I currently have two nearly identical, move-in-ready, fully rehabbed listings on the same block in South Philly. They’re great first time buyer options listed in the high $300k’s. A year ago, they would have been under contract within a week with multiple offers and likely would have each sold at about 105% of asking price. The first of these homes was listed in mid-August. In its first two weeks on the market, it was shown ten times. It went under contract in just under a month at slightly below asking price. Fast forward one month to mid-September when house number two was put on the market at the exact same price as house number one. Within that same two-week period, the listing was shown only five times. It is still on the market.
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Between the summer of 2020 and fall of 2021, buyers were nearly ready to crack open their IRAs to snag the home they fell in love with the day prior and couldn’t imagine living another day without. Even buyers who started out with the totally non-2020/2021 compatible refrain “I’m not going to participate in any bidding wars” were liable to, a few weeks or months down the line, violate their own limits. When designing an offer for a buyer, I’d send them a menu of techniques we could employ to help them get a leg up on the competition. This menu included devices like:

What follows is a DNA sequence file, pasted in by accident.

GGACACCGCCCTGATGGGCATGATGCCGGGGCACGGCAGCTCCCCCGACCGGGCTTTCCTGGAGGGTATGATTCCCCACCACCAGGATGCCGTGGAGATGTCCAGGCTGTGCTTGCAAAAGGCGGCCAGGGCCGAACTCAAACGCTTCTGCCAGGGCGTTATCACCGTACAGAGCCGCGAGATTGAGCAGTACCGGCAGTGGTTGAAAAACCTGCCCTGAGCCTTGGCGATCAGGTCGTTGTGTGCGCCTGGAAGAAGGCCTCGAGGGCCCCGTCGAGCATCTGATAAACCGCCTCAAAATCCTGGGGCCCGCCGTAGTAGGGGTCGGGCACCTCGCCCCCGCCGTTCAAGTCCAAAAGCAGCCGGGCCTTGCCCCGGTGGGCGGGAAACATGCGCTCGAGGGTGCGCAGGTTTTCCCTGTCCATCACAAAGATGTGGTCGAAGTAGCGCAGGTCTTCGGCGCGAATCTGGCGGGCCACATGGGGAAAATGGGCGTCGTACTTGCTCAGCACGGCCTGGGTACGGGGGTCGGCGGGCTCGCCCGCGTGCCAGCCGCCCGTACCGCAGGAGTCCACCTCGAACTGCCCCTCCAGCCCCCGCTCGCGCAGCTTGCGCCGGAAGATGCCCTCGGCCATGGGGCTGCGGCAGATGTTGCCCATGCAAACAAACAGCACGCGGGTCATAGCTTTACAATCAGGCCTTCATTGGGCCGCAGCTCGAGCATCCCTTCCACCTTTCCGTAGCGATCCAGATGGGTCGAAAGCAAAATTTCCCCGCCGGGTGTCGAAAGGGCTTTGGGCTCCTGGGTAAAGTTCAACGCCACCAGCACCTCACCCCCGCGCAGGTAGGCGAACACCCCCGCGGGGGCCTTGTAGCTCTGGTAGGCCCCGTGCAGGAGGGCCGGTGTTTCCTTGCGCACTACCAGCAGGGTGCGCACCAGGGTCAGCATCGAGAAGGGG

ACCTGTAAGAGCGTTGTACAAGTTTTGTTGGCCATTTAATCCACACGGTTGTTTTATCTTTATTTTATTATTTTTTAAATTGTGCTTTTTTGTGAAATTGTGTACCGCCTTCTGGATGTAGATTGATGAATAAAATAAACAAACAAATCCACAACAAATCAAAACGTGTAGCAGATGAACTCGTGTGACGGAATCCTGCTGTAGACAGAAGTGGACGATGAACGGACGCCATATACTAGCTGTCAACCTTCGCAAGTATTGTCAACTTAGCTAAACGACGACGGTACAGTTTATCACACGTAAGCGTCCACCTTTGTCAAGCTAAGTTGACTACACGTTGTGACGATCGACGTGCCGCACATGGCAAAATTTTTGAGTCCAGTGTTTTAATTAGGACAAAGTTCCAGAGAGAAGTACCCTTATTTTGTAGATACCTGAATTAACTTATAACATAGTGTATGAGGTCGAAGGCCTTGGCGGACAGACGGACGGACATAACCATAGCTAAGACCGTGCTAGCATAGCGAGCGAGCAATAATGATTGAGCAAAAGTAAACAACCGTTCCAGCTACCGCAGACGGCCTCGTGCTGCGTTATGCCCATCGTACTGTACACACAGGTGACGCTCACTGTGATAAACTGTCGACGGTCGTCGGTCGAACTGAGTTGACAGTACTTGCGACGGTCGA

- Inspection Deductibles– In which a buyer is limited to making requests for the remediation of defects above and beyond a certain predetermined dollar amount. I.e. the buyer can’t walk away from the deal because of a loose railing, or a leaky faucet that gave them a “bad feeling”.
- Appraisal Gap Coverage– In which a buyer promises in advance to cover the difference between their offer amount and the appraised value of the home up to a certain dollar amount.
- Free Leasebacks– In which a seller can live in the home they just sold, rent-free, for a predetermined period of time to help them close the gap between the sale of one home and the purchase of the next.